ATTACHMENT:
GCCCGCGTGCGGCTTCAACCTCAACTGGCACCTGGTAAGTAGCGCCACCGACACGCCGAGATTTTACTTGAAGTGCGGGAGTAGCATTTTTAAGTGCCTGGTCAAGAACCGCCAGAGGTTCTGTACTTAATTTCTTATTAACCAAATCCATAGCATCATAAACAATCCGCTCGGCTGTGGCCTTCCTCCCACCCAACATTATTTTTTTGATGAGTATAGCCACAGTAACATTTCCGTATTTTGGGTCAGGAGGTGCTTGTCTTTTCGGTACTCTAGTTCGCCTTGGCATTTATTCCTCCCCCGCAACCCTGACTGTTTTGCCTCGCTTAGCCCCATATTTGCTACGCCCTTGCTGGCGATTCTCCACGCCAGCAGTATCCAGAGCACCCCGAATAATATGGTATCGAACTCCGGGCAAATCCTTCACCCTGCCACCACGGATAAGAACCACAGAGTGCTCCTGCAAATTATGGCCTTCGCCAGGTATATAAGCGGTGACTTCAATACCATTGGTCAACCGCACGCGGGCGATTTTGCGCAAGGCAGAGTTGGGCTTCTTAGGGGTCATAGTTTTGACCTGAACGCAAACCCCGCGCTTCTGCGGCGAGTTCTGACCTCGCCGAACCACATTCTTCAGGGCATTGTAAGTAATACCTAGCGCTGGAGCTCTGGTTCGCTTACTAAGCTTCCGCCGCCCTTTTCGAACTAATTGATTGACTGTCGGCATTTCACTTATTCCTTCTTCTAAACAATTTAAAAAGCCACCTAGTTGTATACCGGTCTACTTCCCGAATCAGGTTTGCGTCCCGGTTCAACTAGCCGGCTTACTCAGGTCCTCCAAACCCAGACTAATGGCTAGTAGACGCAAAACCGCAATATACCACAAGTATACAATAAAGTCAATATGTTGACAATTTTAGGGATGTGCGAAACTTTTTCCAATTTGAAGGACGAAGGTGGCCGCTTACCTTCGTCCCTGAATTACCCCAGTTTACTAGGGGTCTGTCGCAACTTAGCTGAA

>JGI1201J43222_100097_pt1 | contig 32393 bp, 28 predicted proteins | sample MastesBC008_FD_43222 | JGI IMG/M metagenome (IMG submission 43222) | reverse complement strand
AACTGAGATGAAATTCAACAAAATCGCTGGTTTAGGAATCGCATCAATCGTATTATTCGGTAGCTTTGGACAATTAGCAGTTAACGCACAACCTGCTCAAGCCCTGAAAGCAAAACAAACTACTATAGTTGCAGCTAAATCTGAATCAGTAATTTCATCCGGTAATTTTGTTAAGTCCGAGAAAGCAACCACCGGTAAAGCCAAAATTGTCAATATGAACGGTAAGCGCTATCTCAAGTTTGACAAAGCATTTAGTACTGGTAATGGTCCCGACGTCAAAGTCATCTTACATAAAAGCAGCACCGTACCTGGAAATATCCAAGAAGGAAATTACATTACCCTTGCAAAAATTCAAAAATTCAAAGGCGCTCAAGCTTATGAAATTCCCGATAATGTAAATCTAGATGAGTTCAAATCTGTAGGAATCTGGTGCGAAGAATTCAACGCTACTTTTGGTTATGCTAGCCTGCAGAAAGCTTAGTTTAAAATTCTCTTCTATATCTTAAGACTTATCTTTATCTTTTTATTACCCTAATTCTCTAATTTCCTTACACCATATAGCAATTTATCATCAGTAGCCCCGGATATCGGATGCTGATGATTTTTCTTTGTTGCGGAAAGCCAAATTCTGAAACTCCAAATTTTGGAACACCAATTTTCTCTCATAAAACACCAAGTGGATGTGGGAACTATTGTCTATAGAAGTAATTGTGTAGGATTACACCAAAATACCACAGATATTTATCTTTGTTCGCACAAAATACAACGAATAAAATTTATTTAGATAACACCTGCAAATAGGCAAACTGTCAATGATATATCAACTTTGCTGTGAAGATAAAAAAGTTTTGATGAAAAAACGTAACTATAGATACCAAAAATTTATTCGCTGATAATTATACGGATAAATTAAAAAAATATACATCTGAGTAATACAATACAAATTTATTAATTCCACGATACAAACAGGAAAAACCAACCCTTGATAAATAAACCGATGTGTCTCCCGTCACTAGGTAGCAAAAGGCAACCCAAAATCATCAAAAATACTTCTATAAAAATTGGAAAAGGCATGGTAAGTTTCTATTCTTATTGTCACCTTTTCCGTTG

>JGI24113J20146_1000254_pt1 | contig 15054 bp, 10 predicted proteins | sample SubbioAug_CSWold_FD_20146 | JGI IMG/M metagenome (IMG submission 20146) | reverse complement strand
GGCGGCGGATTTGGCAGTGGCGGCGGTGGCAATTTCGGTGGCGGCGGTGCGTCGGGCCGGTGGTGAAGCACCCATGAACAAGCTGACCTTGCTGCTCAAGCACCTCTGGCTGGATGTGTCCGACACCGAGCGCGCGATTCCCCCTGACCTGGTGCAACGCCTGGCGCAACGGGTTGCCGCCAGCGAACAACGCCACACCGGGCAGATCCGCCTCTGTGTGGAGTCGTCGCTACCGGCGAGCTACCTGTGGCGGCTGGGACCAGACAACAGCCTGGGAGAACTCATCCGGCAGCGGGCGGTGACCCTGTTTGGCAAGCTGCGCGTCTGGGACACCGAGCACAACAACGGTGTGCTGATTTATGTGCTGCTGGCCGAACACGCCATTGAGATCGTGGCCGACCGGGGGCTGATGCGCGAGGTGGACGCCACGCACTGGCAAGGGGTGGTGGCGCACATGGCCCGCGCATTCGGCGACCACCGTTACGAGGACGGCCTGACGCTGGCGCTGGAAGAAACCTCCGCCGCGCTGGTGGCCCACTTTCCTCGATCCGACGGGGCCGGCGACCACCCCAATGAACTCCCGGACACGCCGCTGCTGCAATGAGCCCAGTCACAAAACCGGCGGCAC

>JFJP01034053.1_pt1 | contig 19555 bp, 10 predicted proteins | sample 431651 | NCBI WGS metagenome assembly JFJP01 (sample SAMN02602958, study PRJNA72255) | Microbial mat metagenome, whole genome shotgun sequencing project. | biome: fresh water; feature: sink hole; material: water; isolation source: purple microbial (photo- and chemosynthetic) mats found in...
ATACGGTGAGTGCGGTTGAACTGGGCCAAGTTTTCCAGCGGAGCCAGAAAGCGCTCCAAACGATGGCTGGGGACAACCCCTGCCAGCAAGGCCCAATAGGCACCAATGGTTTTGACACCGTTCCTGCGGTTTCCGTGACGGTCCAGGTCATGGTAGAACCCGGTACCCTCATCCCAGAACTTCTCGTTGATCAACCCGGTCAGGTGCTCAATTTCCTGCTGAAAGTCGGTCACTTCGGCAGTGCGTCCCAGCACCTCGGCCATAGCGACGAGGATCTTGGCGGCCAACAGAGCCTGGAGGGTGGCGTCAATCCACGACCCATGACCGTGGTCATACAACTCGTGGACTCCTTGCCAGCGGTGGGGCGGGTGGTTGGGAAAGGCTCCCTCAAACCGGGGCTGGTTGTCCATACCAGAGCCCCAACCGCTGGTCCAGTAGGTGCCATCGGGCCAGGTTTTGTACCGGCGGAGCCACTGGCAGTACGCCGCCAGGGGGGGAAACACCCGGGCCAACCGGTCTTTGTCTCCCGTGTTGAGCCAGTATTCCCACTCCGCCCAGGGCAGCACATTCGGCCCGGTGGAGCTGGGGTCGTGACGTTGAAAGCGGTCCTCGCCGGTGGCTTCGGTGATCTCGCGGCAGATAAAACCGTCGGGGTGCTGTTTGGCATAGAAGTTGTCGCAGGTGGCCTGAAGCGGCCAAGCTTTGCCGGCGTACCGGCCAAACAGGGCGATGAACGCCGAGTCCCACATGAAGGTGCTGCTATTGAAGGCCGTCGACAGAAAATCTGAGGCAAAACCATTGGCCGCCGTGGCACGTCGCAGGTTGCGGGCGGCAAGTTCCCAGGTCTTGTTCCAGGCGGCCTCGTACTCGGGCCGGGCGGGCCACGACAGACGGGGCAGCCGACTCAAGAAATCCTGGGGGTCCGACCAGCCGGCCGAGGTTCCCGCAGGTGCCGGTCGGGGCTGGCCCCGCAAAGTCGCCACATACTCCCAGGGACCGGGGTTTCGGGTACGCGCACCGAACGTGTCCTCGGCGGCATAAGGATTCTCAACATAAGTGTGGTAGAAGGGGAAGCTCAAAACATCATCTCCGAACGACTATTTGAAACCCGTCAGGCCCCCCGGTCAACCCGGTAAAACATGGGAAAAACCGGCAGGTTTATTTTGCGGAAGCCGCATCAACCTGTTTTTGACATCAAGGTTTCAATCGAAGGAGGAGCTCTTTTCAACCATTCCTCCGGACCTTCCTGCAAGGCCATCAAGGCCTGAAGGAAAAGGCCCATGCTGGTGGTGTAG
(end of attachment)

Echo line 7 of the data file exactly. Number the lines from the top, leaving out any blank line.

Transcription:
ATACGGTGAGTGCGGTTGAACTGGGCCAAGTTTTCCAGCGGAGCCAGAAAGCGCTCCAAACGATGGCTGGGGACAACCCCTGCCAGCAAGGCCCAATAGGCACCAATGGTTTTGACACCGTTCCTGCGGTTTCCGTGACGGTCCAGGTCATGGTAGAACCCGGTACCCTCATCCCAGAACTTCTCGTTGATCAACCCGGTCAGGTGCTCAATTTCCTGCTGAAAGTCGGTCACTTCGGCAGTGCGTCCCAGCACCTCGGCCATAGCGACGAGGATCTTGGCGGCCAACAGAGCCTGGAGGGTGGCGTCAATCCACGACCCATGACCGTGGTCATACAACTCGTGGACTCCTTGCCAGCGGTGGGGCGGGTGGTTGGGAAAGGCTCCCTCAAACCGGGGCTGGTTGTCCATACCAGAGCCCCAACCGCTGGTCCAGTAGGTGCCATCGGGCCAGGTTTTGTACCGGCGGAGCCACTGGCAGTACGCCGCCAGGGGGGGAAACACCCGGGCCAACCGGTCTTTGTCTCCCGTGTTGAGCCAGTATTCCCACTCCGCCCAGGGCAGCACATTCGGCCCGGTGGAGCTGGGGTCGTGACGTTGAAAGCGGTCCTCGCCGGTGGCTTCGGTGATCTCGCGGCAGATAAAACCGTCGGGGTGCTGTTTGGCATAGAAGTTGTCGCAGGTGGCCTGAAGCGGCCAAGCTTTGCCGGCGTACCGGCCAAACAGGGCGATGAACGCCGAGTCCCACATGAAGGTGCTGCTATTGAAGGCCGTCGACAGAAAATCTGAGGCAAAACCATTGGCCGCCGTGGCACGTCGCAGGTTGCGGGCGGCAAGTTCCCAGGTCTTGTTCCAGGCGGCCTCGTACTCGGGCCGGGCGGGCCACGACAGACGGGGCAGCCGACTCAAGAAATCCTGGGGGTCCGACCAGCCGGCCGAGGTTCCCGCAGGTGCCGGTCGGGGCTGGCCCCGCAAAGTCGCCACATACTCCCAGGGACCGGGGTTTCGGGTACGCGCACCGAACGTGTCCTCGGCGGCATAAGGATTCTCAACATAAGTGTGGTAGAAGGGGAAGCTCAAAACATCATCTCCGAACGACTATTTGAAACCCGTCAGGCCCCCCGGTCAACCCGGTAAAACATGGGAAAAACCGGCAGGTTTATTTTGCGGAAGCCGCATCAACCTGTTTTTGACATCAAGGTTTCAATCGAAGGAGGAGCTCTTTTCAACCATTCCTCCGGACCTTCCTGCAAGGCCATCAAGGCCTGAAGGAAAAGGCCCATGCTGGTGGTGTAG